Afridi was picked only for the two Twenty20s against India this month, but left out of the three one-dayers because he’s scored only 182 runs in his last 16 ODIs with only one half century.
But Afridi has scored two half centuries in 50-over practice matches in the last three days, including 90 off 64 balls on Wednesday to catch the eyes of his captain.
“If his form remains like this and we needed him, we will definitely consider him,” Misbah said in Lahore at Pakistan’s training camp for the tour.
“The form of senior players, who are experienced enough, is very important.”
Afridi has played 349 one-dayers, the third most for a Pakistani, but has struggled for runs in ODIs this year.
Former captain Wasim Akram reportedly criticised Afridi’s exclusion from the ODIs and said the enigmatic allrounder could have been picked in any team as a bowler.
“Indian players are afraid of Afridi and I fail to understand why he was dropped,” Daily Jang quoted Akram as saying.
“If the selectors were thinking that Afridi was out of form then they should have also dropped him from the Twenty20 team.”
Pakistan leaves for India on Dec. 22, and the series begins with a Twenty20 at Bangalore on Dec. 25.
The Pakistan Cricket Board appointed another former captain, Inzamam-ul-Haq, as the batting consultant for the short tour of India which ends on Jan. 6 after the third ODI at New Delhi.
Misbah said Inzamam has helped the batsmen how to be mentally strong while playing against India, and be aggressive against their archrivals.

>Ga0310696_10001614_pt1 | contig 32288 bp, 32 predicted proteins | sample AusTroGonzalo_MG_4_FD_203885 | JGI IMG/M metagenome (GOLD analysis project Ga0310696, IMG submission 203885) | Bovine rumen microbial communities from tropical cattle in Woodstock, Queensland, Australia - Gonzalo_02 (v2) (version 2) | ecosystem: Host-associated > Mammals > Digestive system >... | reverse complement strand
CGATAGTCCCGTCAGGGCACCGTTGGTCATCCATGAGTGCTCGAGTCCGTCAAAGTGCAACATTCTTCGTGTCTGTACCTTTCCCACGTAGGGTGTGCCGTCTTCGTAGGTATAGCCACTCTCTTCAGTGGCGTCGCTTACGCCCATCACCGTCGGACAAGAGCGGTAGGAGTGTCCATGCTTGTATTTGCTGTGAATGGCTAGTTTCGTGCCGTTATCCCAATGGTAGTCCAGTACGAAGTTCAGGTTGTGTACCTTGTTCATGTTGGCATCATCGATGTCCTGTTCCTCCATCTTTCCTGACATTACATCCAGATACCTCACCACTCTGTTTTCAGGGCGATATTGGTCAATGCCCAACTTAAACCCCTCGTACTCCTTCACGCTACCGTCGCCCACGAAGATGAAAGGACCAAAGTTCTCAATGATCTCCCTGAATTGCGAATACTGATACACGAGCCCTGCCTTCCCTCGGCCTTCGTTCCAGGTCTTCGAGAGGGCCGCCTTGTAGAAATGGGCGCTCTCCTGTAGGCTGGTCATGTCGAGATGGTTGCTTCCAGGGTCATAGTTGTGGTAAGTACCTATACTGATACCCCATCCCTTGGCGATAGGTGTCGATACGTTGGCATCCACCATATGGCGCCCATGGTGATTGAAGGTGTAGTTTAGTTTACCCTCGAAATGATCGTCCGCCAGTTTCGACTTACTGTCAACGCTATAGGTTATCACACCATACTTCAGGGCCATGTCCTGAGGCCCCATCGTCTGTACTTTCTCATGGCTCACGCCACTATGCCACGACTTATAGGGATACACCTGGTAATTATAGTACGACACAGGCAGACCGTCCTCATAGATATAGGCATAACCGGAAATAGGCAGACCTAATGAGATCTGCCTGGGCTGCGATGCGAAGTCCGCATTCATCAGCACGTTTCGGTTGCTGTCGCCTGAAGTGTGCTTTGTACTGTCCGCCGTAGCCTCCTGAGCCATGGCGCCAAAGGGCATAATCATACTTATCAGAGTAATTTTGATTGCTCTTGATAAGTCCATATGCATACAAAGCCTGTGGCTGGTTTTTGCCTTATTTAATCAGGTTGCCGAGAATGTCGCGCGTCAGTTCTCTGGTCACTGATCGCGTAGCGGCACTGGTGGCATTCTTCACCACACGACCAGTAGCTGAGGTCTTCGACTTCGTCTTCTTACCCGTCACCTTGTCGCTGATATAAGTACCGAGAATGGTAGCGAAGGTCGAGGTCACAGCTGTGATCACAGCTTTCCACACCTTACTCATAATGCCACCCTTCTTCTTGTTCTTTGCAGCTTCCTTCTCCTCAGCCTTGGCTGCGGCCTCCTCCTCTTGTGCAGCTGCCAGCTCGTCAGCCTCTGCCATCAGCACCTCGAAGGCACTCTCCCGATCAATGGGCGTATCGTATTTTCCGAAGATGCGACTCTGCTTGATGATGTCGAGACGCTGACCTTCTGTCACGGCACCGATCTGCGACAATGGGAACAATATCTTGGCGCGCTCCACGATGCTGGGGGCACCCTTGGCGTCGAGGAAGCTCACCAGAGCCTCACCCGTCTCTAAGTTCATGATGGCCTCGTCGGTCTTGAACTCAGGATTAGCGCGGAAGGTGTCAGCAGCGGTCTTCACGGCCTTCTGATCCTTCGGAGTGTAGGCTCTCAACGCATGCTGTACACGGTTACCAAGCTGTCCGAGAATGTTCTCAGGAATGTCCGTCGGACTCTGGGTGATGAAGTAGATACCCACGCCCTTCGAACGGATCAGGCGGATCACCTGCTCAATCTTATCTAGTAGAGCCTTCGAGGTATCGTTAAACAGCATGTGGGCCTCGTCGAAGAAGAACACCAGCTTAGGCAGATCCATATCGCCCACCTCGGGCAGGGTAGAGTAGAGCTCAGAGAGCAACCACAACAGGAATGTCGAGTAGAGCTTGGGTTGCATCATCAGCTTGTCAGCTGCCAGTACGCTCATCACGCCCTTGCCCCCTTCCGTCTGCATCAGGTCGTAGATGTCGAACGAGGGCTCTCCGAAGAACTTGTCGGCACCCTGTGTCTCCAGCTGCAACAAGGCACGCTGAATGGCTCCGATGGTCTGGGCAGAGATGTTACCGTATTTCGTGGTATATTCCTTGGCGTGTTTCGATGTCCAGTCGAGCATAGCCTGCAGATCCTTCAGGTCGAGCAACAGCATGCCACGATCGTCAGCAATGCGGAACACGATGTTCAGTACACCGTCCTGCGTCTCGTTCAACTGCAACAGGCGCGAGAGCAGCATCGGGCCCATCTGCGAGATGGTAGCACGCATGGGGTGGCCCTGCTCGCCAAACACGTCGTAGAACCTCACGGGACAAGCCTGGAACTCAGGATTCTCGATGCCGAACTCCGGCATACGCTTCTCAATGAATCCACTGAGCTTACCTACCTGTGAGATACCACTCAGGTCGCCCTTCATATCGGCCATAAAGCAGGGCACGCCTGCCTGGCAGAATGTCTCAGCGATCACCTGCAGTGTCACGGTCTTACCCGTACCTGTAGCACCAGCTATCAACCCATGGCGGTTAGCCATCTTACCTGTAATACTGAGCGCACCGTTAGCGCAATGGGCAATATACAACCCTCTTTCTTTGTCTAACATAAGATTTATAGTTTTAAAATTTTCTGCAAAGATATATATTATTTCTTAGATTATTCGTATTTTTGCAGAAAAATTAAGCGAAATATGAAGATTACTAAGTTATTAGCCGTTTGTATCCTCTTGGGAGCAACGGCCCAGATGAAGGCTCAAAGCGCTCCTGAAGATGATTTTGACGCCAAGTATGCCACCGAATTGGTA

“He is teaching us what types of hurdles we are going to face and how to get over them,” Misbah said.
“No doubt in India vs. Pakistan cricket you have to play aggressive cricket and we will try to apply it over there.”
Pakistan coach Dav Whatmore believes offspinner Saeed Ajmal will be their trump card against India, but Misbah said the rest of the bowlers also have to take responsibility.
“India has depth in their batting lineup and you can’t catch them with one bowler,” Misbah said.
“As always, Saeed Ajmal is our trump card, but as a team if we bowl well then we do have a chance and I think it’s not a right thing to depend only on Saeed Ajmal.”
Misbah said the first tour between the neighbours in five years will ramp up the pressure and expectations more than usual, but he insists they must try to treat the series as a regular event.
“There is always pressure in India-Pakistan matches and it will stay like this whether we are playing against each other regularly or not,” Misbah said.
“Everyone follows it and has lots of expectations, but the key for us will be to play normal cricket like we do play against other teams.”